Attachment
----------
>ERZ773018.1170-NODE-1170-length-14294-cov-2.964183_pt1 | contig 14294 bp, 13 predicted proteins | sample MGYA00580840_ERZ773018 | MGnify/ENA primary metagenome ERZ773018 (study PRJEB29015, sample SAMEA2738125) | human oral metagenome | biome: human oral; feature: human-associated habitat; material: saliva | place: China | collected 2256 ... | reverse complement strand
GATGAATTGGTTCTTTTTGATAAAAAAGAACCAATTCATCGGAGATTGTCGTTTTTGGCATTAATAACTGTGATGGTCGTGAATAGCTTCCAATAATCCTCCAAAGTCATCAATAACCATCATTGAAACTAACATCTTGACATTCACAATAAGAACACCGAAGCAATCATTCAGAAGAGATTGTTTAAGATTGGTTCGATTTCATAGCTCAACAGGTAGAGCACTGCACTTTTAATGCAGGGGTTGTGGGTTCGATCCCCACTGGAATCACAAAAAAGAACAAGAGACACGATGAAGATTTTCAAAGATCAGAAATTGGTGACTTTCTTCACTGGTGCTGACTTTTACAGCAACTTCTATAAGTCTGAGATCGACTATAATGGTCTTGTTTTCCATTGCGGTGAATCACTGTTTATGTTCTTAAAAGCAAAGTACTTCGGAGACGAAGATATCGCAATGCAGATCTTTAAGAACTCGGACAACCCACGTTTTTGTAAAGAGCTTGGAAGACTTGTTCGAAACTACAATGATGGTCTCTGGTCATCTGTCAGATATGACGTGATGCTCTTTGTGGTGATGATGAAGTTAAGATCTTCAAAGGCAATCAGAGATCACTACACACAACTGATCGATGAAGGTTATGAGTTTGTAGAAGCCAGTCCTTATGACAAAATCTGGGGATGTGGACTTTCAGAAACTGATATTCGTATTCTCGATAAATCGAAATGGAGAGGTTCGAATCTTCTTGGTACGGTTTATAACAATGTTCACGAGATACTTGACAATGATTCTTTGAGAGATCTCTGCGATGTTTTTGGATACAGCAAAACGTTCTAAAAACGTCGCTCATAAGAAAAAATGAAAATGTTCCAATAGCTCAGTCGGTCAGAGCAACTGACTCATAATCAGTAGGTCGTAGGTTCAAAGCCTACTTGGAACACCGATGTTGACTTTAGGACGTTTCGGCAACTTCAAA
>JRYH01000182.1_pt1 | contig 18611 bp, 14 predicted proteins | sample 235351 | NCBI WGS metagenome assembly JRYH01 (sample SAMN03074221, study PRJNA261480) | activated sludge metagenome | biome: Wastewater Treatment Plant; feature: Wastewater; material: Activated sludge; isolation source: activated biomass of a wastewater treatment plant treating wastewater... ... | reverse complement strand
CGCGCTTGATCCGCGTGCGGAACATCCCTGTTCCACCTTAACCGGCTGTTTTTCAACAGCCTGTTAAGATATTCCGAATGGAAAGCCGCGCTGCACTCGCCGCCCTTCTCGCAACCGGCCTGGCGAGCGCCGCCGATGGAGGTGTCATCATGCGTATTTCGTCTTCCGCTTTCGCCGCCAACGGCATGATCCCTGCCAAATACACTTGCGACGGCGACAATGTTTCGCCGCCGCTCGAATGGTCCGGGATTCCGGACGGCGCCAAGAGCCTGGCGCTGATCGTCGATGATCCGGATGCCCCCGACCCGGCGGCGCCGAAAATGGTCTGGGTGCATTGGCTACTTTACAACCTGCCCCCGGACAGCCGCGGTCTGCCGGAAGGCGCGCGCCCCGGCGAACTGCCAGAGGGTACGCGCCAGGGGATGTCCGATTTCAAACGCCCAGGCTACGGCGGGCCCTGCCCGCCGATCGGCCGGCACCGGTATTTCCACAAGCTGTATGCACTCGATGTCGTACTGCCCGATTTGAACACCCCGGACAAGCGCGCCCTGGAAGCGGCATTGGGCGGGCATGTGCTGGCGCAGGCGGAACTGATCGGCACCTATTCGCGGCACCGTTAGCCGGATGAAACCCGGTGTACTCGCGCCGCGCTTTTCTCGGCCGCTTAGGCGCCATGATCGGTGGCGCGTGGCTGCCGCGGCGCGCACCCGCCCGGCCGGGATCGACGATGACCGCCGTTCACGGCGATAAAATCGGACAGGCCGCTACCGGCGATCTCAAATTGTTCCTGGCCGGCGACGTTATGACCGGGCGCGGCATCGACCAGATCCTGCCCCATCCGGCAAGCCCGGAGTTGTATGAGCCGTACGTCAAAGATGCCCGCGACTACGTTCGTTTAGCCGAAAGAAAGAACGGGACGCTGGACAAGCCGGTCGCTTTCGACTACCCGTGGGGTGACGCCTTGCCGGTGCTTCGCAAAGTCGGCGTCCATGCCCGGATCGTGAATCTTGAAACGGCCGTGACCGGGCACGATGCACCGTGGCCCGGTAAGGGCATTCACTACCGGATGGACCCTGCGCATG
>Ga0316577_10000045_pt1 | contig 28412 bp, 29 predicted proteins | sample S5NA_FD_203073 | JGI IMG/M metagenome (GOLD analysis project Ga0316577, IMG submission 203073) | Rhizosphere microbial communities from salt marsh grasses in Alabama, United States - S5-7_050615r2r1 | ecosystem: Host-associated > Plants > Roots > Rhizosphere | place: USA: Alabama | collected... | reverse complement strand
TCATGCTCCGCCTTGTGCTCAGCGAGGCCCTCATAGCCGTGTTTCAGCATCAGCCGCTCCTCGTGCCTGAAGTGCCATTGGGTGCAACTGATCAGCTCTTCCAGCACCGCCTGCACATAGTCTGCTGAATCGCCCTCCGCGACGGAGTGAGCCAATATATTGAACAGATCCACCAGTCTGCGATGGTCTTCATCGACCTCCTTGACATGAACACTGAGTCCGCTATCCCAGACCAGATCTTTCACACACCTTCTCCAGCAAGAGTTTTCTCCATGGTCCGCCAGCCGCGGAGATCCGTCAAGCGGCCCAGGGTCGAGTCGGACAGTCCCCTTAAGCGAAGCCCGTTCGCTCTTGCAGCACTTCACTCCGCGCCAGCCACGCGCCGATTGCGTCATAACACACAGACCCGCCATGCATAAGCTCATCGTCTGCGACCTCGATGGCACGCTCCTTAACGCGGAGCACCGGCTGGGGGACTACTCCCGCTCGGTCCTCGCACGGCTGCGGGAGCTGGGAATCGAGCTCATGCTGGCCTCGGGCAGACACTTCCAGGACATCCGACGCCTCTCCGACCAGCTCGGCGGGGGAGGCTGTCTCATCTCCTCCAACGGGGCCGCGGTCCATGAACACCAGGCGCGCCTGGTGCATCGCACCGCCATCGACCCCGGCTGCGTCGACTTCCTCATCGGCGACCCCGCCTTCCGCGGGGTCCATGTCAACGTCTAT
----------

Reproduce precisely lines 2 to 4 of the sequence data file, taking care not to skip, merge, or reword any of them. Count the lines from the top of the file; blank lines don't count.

GATGAATTGGTTCTTTTTGATAAAAAAGAACCAATTCATCGGAGATTGTCGTTTTTGGCATTAATAACTGTGATGGTCGTGAATAGCTTCCAATAATCCTCCAAAGTCATCAATAACCATCATTGAAACTAACATCTTGACATTCACAATAAGAACACCGAAGCAATCATTCAGAAGAGATTGTTTAAGATTGGTTCGATTTCATAGCTCAACAGGTAGAGCACTGCACTTTTAATGCAGGGGTTGTGGGTTCGATCCCCACTGGAATCACAAAAAAGAACAAGAGACACGATGAAGATTTTCAAAGATCAGAAATTGGTGACTTTCTTCACTGGTGCTGACTTTTACAGCAACTTCTATAAGTCTGAGATCGACTATAATGGTCTTGTTTTCCATTGCGGTGAATCACTGTTTATGTTCTTAAAAGCAAAGTACTTCGGAGACGAAGATATCGCAATGCAGATCTTTAAGAACTCGGACAACCCACGTTTTTGTAAAGAGCTTGGAAGACTTGTTCGAAACTACAATGATGGTCTCTGGTCATCTGTCAGATATGACGTGATGCTCTTTGTGGTGATGATGAAGTTAAGATCTTCAAAGGCAATCAGAGATCACTACACACAACTGATCGATGAAGGTTATGAGTTTGTAGAAGCCAGTCCTTATGACAAAATCTGGGGATGTGGACTTTCAGAAACTGATATTCGTATTCTCGATAAATCGAAATGGAGAGGTTCGAATCTTCTTGGTACGGTTTATAACAATGTTCACGAGATACTTGACAATGATTCTTTGAGAGATCTCTGCGATGTTTTTGGATACAGCAAAACGTTCTAAAAACGTCGCTCATAAGAAAAAATGAAAATGTTCCAATAGCTCAGTCGGTCAGAGCAACTGACTCATAATCAGTAGGTCGTAGGTTCAAAGCCTACTTGGAACACCGATGTTGACTTTAGGACGTTTCGGCAACTTCAAA
>JRYH01000182.1_pt1 | contig 18611 bp, 14 predicted proteins | sample 235351 | NCBI WGS metagenome assembly JRYH01 (sample SAMN03074221, study PRJNA261480) | activated sludge metagenome | biome: Wastewater Treatment Plant; feature: Wastewater; material: Activated sludge; isolation source: activated biomass of a wastewater treatment plant treating wastewater... ... | reverse complement strand
CGCGCTTGATCCGCGTGCGGAACATCCCTGTTCCACCTTAACCGGCTGTTTTTCAACAGCCTGTTAAGATATTCCGAATGGAAAGCCGCGCTGCACTCGCCGCCCTTCTCGCAACCGGCCTGGCGAGCGCCGCCGATGGAGGTGTCATCATGCGTATTTCGTCTTCCGCTTTCGCCGCCAACGGCATGATCCCTGCCAAATACACTTGCGACGGCGACAATGTTTCGCCGCCGCTCGAATGGTCCGGGATTCCGGACGGCGCCAAGAGCCTGGCGCTGATCGTCGATGATCCGGATGCCCCCGACCCGGCGGCGCCGAAAATGGTCTGGGTGCATTGGCTACTTTACAACCTGCCCCCGGACAGCCGCGGTCTGCCGGAAGGCGCGCGCCCCGGCGAACTGCCAGAGGGTACGCGCCAGGGGATGTCCGATTTCAAACGCCCAGGCTACGGCGGGCCCTGCCCGCCGATCGGCCGGCACCGGTATTTCCACAAGCTGTATGCACTCGATGTCGTACTGCCCGATTTGAACACCCCGGACAAGCGCGCCCTGGAAGCGGCATTGGGCGGGCATGTGCTGGCGCAGGCGGAACTGATCGGCACCTATTCGCGGCACCGTTAGCCGGATGAAACCCGGTGTACTCGCGCCGCGCTTTTCTCGGCCGCTTAGGCGCCATGATCGGTGGCGCGTGGCTGCCGCGGCGCGCACCCGCCCGGCCGGGATCGACGATGACCGCCGTTCACGGCGATAAAATCGGACAGGCCGCTACCGGCGATCTCAAATTGTTCCTGGCCGGCGACGTTATGACCGGGCGCGGCATCGACCAGATCCTGCCCCATCCGGCAAGCCCGGAGTTGTATGAGCCGTACGTCAAAGATGCCCGCGACTACGTTCGTTTAGCCGAAAGAAAGAACGGGACGCTGGACAAGCCGGTCGCTTTCGACTACCCGTGGGGTGACGCCTTGCCGGTGCTTCGCAAAGTCGGCGTCCATGCCCGGATCGTGAATCTTGAAACGGCCGTGACCGGGCACGATGCACCGTGGCCCGGTAAGGGCATTCACTACCGGATGGACCCTGCGCATG